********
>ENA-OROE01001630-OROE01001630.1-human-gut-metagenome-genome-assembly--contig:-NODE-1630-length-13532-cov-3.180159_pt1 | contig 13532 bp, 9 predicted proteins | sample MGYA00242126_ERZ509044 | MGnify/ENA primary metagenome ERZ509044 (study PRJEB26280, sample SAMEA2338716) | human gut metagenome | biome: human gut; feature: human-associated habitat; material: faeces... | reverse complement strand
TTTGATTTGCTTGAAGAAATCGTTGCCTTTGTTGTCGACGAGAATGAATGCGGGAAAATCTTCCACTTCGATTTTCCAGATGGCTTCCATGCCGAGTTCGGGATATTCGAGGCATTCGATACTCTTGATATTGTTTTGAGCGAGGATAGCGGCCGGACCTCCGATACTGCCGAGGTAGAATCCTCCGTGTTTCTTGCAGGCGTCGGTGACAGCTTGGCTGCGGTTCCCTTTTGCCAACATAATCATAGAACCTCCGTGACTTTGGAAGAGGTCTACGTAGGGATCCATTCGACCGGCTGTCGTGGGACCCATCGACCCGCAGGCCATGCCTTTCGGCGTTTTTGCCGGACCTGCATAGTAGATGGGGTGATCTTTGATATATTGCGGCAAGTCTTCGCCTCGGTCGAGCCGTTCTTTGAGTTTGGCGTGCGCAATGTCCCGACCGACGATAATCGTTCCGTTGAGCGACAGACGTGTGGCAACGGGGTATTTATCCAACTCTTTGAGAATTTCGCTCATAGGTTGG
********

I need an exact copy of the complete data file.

>ENA-OROE01001630-OROE01001630.1-human-gut-metagenome-genome-assembly--contig:-NODE-1630-length-13532-cov-3.180159_pt1 | contig 13532 bp, 9 predicted proteins | sample MGYA00242126_ERZ509044 | MGnify/ENA primary metagenome ERZ509044 (study PRJEB26280, sample SAMEA2338716) | human gut metagenome | biome: human gut; feature: human-associated habitat; material: faeces... | reverse complement strand
TTTGATTTGCTTGAAGAAATCGTTGCCTTTGTTGTCGACGAGAATGAATGCGGGAAAATCTTCCACTTCGATTTTCCAGATGGCTTCCATGCCGAGTTCGGGATATTCGAGGCATTCGATACTCTTGATATTGTTTTGAGCGAGGATAGCGGCCGGACCTCCGATACTGCCGAGGTAGAATCCTCCGTGTTTCTTGCAGGCGTCGGTGACAGCTTGGCTGCGGTTCCCTTTTGCCAACATAATCATAGAACCTCCGTGACTTTGGAAGAGGTCTACGTAGGGATCCATTCGACCGGCTGTCGTGGGACCCATCGACCCGCAGGCCATGCCTTTCGGCGTTTTTGCCGGACCTGCATAGTAGATGGGGTGATCTTTGATATATTGCGGCAAGTCTTCGCCTCGGTCGAGCCGTTCTTTGAGTTTGGCGTGCGCAATGTCCCGACCGACGATAATCGTTCCGTTGAGCGACAGACGTGTGGCAACGGGGTATTTATCCAACTCTTTGAGAATTTCGCTCATAGGTTGG